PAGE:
Screenshot of American Revolution website

The Grade 5 American Revolution Museum Goes Virtual

Back in February, Grade 5 students asked themselves “How do we as artists create a website experience that connects our community with the people and events of the American Revolution?” That driving question was the basis for their American Revolution 2021 project-based learning (PBL) that culminated in an impressively comprehensive and engaging virtual experience. Originally envisioned as a live and interactive museum, this year’s experience had to be adapted as a multimedia website, but nothing was lost in the translation.

Project-based learning is a way of teaching that encourages students to think critically and work collaboratively to apply their knowledge and skills in engaging, real-word tasks. Students have a deeper understanding of the content as they make connections across content areas and take ownership of their own learning. Along the way, they are active and engaged, and develop initiative, independence, empathy, and skills in problem-solving and communication.

For their PBL, students researched the people, places, food, events, and causes of the American Revolution, but there was no simple memorization of names and dates and places of battles. Rather, students combined art and technology – including visual arts, performing arts, culinary arts, literary arts, and filmmaking – to demonstrate their learning to their web audience.

“The best thing about this PBL is how important historical concepts become opportunities for meaningful experiential learning,” shared Joe Villaluz, Grade 5 teacher. “Students walk away from the American Revolution PBL knowing and remembering more about this important period in our nation’s history than if they had just read it out of a book.”

“When students are interested and engaged in what they are doing and are able to use their areas of strength, they achieve at a higher level,” explained Lisa Uesugi, Grade 5 teacher. “Students learned not only about the American Revolution, but also developed many of the ‘soft skills’ they need now and in the years to come.”

The student projects were as diverse and creative as the students themselves. The Battle of Yorktown is brought to life in a stop-motion animation pitting Continental and British Army Lego troops against each other. The story of Deborah Sampson, a hero of the American Revolution who disguised herself as a man to join the Patriot forces, is told in a single digital illustration portraying her as both woman and soldier. The events of the Boston Massacre are rhymed and put to a beat in a rap video. Insights about the colonial diet are gleaned through hardtack baking demonstrations. George Washington’s camp at Valley Forge is recreated in Minecraft. Each student was empowered to actively explore ideas and issues and make their own decisions on how to best demonstrate their understanding to their audiences through their creations.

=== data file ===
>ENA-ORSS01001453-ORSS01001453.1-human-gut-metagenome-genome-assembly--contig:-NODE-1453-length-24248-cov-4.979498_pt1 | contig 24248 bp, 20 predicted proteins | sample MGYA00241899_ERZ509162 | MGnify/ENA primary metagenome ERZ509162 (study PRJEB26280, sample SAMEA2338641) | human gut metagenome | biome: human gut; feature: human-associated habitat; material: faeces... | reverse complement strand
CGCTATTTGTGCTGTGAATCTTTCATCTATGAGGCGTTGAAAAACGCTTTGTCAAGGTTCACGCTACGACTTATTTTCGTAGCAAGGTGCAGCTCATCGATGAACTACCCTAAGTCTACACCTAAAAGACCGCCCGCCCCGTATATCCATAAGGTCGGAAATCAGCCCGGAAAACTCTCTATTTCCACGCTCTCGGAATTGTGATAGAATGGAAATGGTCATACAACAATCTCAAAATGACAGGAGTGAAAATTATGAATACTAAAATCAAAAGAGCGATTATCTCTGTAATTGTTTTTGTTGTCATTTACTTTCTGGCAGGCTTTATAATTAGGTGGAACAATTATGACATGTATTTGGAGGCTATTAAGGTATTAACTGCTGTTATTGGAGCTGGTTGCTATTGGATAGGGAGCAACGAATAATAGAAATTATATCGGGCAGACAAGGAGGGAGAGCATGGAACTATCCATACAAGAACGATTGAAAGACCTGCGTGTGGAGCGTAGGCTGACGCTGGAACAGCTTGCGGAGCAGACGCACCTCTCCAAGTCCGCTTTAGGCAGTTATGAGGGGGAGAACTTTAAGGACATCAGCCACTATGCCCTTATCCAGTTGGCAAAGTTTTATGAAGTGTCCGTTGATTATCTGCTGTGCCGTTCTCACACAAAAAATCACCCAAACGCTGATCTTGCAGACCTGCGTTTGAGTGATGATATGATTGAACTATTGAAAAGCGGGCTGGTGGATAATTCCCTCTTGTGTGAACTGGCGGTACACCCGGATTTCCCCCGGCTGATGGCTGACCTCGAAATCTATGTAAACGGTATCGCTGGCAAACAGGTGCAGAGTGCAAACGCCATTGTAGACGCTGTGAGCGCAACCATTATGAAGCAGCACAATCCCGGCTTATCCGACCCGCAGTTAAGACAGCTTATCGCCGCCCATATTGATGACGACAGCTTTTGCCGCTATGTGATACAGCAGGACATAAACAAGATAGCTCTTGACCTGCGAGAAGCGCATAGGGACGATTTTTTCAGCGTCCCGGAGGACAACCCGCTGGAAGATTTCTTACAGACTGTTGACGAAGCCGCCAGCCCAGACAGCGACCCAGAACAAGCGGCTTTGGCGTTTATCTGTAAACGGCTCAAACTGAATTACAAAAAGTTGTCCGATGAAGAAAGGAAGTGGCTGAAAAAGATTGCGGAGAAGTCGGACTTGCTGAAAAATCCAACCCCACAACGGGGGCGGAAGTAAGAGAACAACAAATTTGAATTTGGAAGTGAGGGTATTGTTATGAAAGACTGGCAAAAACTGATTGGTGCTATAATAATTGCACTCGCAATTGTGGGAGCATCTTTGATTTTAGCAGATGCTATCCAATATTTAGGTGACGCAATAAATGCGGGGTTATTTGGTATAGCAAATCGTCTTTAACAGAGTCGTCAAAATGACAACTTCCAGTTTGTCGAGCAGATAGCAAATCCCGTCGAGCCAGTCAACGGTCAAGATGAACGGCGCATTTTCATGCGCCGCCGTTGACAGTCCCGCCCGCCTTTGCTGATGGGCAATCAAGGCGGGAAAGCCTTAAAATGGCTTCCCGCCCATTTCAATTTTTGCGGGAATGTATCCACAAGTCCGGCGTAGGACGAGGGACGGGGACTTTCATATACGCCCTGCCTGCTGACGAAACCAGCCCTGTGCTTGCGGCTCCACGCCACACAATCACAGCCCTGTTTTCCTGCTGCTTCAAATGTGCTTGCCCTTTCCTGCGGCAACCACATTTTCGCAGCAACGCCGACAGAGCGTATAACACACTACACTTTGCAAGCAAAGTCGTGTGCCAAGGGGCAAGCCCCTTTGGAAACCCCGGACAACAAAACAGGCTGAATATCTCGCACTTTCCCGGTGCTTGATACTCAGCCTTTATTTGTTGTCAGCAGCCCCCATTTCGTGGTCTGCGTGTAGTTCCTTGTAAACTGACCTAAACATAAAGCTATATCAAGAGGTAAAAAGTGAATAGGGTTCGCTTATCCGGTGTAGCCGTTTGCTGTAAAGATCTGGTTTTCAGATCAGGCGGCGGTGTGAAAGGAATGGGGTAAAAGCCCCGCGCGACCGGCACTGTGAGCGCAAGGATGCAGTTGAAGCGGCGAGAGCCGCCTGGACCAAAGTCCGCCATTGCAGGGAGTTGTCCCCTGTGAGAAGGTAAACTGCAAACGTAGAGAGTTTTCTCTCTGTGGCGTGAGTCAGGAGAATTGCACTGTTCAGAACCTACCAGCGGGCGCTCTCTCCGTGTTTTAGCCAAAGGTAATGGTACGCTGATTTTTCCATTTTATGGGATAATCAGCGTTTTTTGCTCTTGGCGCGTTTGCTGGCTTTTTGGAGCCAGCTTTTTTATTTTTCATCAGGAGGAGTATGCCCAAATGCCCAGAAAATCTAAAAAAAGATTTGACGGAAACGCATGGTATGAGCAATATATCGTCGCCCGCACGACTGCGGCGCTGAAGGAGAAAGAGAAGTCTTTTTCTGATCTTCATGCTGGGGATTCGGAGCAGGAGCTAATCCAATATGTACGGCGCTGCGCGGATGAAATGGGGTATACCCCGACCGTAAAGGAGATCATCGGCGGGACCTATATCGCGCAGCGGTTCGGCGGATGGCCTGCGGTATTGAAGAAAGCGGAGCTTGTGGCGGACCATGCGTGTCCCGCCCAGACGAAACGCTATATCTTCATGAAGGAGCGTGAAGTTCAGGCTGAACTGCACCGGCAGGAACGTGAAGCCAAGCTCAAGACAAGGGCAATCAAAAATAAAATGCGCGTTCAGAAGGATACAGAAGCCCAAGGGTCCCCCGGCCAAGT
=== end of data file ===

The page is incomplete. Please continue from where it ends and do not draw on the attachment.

All of the student projects were compiled, uploaded, and organized into a full-scale, multimedia website developed by Lisa Lariscy, Grade 5 teacher, and Villaluz.

Transforming a traditional PBL into a virtual experience came with novel challenges for the students and the teachers.

“The biggest challenge for the students in doing this virtually was making sure their project translated the content to a wide range of audience,” shared Uesugi. “Unlike with a real museum, they knew they wouldn’t be there in person to explain or answer questions so they needed to make sure their project was self-explanatory.”

“Since project based learning has such a strong collaborative component, we were unable to capitalize on that aspect of learning,” explained Villaluz. “Nevertheless, we were able to provide more one-on-one feedback to the students in lieu of the feedback that they would receive from their peers. This helped them improve the quality of their work and provided more opportunities for them to explain more challenging concepts.”

The switch also came with an unexpected positive for the students – the excitement of having a global audience for their work.

“It was exciting to potentially reach more people outside of our immediate community using a web based platform,” shared Villaluz. “Using Google Analytics we were able to see that we even had someone visit our website in Australia and many places on the mainland! This helped generate more buy-in from the students since they knew their work had such a far audience reach.”

Experience Grade 5’s The American Revolution 2021 for yourself!

Screenshot of student video

Oliver ’28 tells the Battle of Yorktown through stop-motion animation with Lego.

 

Screenshot of student illustration

Nhu’s ’28 digital illustration of Deborah Sampson.

 

Screenshot of student video

Momi ’28 raps about the events of the Boston Massacre.

 

Screenshot of student video

Ava ’28 demonstrations how to bake hardtack.

 

Screenshot of student video

Nicho ’28 shares his recreation of Valley Forge in Minecraft.